Brown, Daines, Crapo

Motion to Proceed to the Economic Growth, Regulatory Relief, and Consumer Protection Act (S. 2155)

Senator Brown: (2:22 p.m)

  • Spoke on Dodd-Frank relief.
    • "City officials in Cleveland began to hear reports that predatory home refinances were being pushed on borrowers regardless of whether they could afford to repay the loan. You know, those refinances mean fees to bankers. Foreclosures began to shoot up in Cuyahoga County. 59 - listen to this. 5,900 filings a year in 2000 foreclosures. By 2007, 15,000. 5,900 in 2000 in Cuyahoga County. 15,000 by 2007. My wife and I live in zip code 44105 which includes Slavic, Cleveland. That zip code had more foreclosures than any zip code in the United States of America. The city of Cleveland went to the fed and asked it to use its authority to restrain subprime lending. The fed did nothing."


Senator Daines: (2:44 p.m)

  • Spoke on natural resources.
    • "You know what this means? You can't construct a new road. And that would be kept after the release of the W.S.A's. This has been a bottom-up approach from the get-go. Here's the bottom line. Montana's public lands are meant for everyone. They're meant for people who like to recreate in many different ways. For those who love to hike, of course, but also folks who enjoy recreaing with mountain bikes, hunting, snowmobiling, riding ATVs. And creating access to our public lands is critical to Montana's jobs and our $7 billion outdoor economy. In fact, communities in Montana understand this is an important local economic driver that will strengthen local economies, that depend on outdoor jobs. In fact, just recently, the bureau of economic analysis agrees."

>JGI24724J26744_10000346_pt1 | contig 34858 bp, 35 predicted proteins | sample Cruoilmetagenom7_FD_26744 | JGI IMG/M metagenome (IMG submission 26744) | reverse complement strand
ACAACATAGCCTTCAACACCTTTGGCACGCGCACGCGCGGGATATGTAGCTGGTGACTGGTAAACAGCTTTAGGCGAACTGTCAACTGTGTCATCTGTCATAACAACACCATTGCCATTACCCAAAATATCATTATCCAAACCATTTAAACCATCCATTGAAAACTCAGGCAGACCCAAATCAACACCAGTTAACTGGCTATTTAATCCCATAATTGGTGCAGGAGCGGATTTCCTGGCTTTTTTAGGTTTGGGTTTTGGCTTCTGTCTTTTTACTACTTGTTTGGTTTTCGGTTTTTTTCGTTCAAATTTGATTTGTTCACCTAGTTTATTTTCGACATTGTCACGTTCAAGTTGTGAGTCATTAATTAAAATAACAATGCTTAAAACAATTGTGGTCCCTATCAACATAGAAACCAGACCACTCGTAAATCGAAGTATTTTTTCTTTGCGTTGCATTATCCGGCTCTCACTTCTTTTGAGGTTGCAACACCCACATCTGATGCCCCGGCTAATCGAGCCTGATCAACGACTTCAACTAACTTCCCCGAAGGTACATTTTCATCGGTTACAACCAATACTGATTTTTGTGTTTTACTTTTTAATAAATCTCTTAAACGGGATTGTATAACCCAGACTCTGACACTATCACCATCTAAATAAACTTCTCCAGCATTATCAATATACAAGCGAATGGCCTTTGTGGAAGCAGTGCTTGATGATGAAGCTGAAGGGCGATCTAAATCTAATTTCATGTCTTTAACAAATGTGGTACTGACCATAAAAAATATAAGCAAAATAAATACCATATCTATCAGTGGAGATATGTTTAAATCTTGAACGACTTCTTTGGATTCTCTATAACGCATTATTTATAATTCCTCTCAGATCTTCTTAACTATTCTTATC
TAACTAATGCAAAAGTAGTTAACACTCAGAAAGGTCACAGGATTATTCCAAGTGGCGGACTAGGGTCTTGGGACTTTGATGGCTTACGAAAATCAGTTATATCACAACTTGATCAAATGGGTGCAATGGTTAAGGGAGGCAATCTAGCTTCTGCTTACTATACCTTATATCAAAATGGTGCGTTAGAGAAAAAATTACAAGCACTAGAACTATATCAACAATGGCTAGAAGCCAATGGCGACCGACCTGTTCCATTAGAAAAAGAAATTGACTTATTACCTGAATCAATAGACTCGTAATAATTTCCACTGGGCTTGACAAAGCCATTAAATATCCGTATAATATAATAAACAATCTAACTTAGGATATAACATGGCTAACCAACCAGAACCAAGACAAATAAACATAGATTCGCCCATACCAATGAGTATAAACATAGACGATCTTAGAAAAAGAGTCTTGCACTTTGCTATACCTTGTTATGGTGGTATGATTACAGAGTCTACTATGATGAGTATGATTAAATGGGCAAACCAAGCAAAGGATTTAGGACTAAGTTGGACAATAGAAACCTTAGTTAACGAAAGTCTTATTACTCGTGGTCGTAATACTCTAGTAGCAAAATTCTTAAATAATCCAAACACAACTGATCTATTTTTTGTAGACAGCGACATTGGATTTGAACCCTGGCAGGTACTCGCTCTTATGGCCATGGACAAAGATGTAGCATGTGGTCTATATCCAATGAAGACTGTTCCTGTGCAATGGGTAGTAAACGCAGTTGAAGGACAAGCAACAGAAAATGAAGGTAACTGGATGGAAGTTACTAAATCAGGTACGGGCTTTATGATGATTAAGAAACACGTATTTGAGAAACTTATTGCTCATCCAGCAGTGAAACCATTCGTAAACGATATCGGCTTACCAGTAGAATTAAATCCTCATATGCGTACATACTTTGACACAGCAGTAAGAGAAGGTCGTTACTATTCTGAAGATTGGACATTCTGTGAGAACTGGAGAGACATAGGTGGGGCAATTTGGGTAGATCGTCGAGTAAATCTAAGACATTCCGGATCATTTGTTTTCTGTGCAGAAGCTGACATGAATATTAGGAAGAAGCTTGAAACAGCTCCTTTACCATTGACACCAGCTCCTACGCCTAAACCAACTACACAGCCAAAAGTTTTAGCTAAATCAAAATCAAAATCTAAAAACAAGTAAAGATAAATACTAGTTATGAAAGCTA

Senator Crapo: (2:50 p.m)

  • Spoke on Dodd-Frank relief.
    • "These institutions hold a competitive advantage over their larger counterparts operating with a relationship-based knowledge of their customers and understanding of their unique needs. But they are decidedly disadvantaged when it comes to keeping up with the ever increasing compliance and examiner demands coming out of Washington. Our bill offers much needed reforms that will reduce unless burdens on smaller financial institutions so that they can use more of their capital serving customers rather than complying with federal regulations that were never intended for them. It also adds protections for consumers, veterans, senior citizens, and others against fraud and identity theft as well as those falling on hard financial times. This bill is the product of robust bipartisan negotiation which was years in the making."